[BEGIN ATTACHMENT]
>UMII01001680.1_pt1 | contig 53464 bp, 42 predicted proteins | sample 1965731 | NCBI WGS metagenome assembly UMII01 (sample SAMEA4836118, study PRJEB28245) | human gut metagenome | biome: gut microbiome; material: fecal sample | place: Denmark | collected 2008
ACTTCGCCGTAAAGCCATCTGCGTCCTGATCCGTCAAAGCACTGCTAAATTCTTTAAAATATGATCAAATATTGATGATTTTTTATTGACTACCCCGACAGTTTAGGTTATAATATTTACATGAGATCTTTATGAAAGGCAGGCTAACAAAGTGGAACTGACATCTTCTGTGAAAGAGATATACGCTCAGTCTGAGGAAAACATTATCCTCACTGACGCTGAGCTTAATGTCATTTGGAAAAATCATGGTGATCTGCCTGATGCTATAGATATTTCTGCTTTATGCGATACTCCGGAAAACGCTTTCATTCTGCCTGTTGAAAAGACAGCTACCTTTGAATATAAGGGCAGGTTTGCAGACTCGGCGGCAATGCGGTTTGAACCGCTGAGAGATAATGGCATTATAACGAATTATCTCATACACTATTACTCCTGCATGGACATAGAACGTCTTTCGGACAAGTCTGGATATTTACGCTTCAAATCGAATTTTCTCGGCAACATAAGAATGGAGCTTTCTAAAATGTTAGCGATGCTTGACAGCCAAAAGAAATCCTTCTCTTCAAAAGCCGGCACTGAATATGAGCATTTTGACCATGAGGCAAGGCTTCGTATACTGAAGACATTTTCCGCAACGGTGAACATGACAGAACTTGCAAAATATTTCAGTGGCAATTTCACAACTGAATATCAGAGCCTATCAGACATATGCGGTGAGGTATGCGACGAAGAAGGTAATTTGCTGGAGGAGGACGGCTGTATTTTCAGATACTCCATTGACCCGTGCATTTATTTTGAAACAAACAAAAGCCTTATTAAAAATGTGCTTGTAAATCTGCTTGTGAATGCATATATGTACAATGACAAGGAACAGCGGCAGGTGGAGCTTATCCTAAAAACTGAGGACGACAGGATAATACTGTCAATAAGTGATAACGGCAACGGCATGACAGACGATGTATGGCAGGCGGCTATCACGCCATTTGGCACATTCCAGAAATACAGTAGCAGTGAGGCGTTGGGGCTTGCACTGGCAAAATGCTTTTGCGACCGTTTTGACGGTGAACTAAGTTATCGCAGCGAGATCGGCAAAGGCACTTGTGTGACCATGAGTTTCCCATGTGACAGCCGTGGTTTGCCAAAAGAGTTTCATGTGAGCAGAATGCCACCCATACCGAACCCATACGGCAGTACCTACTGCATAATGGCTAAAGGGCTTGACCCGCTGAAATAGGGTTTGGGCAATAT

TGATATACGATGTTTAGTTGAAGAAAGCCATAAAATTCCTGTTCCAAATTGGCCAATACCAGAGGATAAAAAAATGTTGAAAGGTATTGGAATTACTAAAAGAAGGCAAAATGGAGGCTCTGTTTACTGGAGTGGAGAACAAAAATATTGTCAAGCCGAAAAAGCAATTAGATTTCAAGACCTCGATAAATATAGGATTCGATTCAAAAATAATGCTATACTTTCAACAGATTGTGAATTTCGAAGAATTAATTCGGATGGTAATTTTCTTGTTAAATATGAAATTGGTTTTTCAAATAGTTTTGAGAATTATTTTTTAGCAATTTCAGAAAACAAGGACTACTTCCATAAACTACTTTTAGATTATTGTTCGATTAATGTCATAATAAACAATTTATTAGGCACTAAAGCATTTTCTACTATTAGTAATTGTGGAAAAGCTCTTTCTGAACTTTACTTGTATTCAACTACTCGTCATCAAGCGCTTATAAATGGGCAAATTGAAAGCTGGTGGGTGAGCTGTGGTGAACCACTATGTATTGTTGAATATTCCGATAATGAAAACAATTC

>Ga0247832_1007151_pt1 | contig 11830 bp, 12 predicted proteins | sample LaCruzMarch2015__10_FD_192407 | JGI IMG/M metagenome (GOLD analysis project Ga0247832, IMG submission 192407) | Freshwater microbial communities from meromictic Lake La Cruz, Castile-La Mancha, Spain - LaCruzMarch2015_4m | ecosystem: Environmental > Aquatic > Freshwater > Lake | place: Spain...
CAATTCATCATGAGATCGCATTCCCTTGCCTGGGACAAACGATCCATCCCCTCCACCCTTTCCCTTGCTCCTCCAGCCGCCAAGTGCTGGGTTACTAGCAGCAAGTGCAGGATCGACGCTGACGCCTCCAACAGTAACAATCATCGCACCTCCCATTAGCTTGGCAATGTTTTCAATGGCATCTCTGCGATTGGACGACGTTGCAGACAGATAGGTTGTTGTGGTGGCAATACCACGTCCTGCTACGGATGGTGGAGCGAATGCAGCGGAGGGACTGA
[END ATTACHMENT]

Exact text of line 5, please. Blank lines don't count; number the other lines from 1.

CAATTCATCATGAGATCGCATTCCCTTGCCTGGGACAAACGATCCATCCCCTCCACCCTTTCCCTTGCTCCTCCAGCCGCCAAGTGCTGGGTTACTAGCAGCAAGTGCAGGATCGACGCTGACGCCTCCAACAGTAACAATCATCGCACCTCCCATTAGCTTGGCAATGTTTTCAATGGCATCTCTGCGATTGGACGACGTTGCAGACAGATAGGTTGTTGTGGTGGCAATACCACGTCCTGCTACGGATGGTGGAGCGAATGCAGCGGAGGGACTGA